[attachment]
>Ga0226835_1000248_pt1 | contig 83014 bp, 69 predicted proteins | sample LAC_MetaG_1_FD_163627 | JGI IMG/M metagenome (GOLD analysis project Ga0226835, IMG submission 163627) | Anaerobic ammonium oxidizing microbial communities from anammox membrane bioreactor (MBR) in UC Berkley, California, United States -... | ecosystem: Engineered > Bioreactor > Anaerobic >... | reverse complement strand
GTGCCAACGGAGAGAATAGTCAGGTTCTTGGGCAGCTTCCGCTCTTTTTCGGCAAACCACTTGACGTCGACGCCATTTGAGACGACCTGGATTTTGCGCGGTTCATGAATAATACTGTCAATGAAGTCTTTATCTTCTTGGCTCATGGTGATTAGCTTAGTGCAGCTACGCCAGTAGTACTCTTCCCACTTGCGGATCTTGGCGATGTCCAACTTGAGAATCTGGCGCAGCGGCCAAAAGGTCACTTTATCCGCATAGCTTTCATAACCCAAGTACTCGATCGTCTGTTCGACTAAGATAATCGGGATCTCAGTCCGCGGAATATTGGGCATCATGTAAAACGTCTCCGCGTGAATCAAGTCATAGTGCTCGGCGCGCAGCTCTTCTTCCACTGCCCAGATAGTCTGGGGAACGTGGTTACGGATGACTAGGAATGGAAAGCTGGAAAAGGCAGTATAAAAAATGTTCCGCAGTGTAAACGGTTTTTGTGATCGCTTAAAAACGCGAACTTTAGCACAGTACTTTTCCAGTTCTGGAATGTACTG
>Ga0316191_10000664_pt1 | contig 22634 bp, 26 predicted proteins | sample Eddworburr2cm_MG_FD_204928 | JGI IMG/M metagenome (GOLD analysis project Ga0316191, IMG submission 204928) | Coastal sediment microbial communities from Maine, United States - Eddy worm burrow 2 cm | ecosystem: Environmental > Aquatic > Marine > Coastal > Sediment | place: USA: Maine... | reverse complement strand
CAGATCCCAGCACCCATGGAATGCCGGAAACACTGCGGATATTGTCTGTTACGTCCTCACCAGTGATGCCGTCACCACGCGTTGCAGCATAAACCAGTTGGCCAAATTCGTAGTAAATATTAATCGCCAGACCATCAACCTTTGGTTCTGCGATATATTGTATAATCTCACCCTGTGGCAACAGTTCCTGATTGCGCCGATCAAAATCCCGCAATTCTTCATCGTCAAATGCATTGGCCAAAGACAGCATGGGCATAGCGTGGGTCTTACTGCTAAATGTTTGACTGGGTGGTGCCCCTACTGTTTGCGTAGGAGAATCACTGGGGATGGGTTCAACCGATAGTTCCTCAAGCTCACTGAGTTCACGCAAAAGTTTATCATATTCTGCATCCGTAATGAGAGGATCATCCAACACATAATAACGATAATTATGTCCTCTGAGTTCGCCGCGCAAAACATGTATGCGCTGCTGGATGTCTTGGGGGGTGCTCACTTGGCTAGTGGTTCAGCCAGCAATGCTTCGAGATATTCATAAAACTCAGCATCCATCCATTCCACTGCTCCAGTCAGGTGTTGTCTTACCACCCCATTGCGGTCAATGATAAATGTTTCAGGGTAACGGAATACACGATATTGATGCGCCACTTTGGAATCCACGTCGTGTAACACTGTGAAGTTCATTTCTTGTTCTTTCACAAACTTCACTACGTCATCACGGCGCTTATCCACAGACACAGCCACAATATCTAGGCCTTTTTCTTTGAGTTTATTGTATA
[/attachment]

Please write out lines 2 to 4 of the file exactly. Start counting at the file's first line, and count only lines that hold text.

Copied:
GTGCCAACGGAGAGAATAGTCAGGTTCTTGGGCAGCTTCCGCTCTTTTTCGGCAAACCACTTGACGTCGACGCCATTTGAGACGACCTGGATTTTGCGCGGTTCATGAATAATACTGTCAATGAAGTCTTTATCTTCTTGGCTCATGGTGATTAGCTTAGTGCAGCTACGCCAGTAGTACTCTTCCCACTTGCGGATCTTGGCGATGTCCAACTTGAGAATCTGGCGCAGCGGCCAAAAGGTCACTTTATCCGCATAGCTTTCATAACCCAAGTACTCGATCGTCTGTTCGACTAAGATAATCGGGATCTCAGTCCGCGGAATATTGGGCATCATGTAAAACGTCTCCGCGTGAATCAAGTCATAGTGCTCGGCGCGCAGCTCTTCTTCCACTGCCCAGATAGTCTGGGGAACGTGGTTACGGATGACTAGGAATGGAAAGCTGGAAAAGGCAGTATAAAAAATGTTCCGCAGTGTAAACGGTTTTTGTGATCGCTTAAAAACGCGAACTTTAGCACAGTACTTTTCCAGTTCTGGAATGTACTG
>Ga0316191_10000664_pt1 | contig 22634 bp, 26 predicted proteins | sample Eddworburr2cm_MG_FD_204928 | JGI IMG/M metagenome (GOLD analysis project Ga0316191, IMG submission 204928) | Coastal sediment microbial communities from Maine, United States - Eddy worm burrow 2 cm | ecosystem: Environmental > Aquatic > Marine > Coastal > Sediment | place: USA: Maine... | reverse complement strand
CAGATCCCAGCACCCATGGAATGCCGGAAACACTGCGGATATTGTCTGTTACGTCCTCACCAGTGATGCCGTCACCACGCGTTGCAGCATAAACCAGTTGGCCAAATTCGTAGTAAATATTAATCGCCAGACCATCAACCTTTGGTTCTGCGATATATTGTATAATCTCACCCTGTGGCAACAGTTCCTGATTGCGCCGATCAAAATCCCGCAATTCTTCATCGTCAAATGCATTGGCCAAAGACAGCATGGGCATAGCGTGGGTCTTACTGCTAAATGTTTGACTGGGTGGTGCCCCTACTGTTTGCGTAGGAGAATCACTGGGGATGGGTTCAACCGATAGTTCCTCAAGCTCACTGAGTTCACGCAAAAGTTTATCATATTCTGCATCCGTAATGAGAGGATCATCCAACACATAATAACGATAATTATGTCCTCTGAGTTCGCCGCGCAAAACATGTATGCGCTGCTGGATGTCTTGGGGGGTGCTCACTTGGCTAGTGGTTCAGCCAGCAATGCTTCGAGATATTCATAAAACTCAGCATCCATCCATTCCACTGCTCCAGTCAGGTGTTGTCTTACCACCCCATTGCGGTCAATGATAAATGTTTCAGGGTAACGGAATACACGATATTGATGCGCCACTTTGGAATCCACGTCGTGTAACACTGTGAAGTTCATTTCTTGTTCTTTCACAAACTTCACTACGTCATCACGGCGCTTATCCACAGACACAGCCACAATATCTAGGCCTTTTTCTTTGAGTTTATTGTATA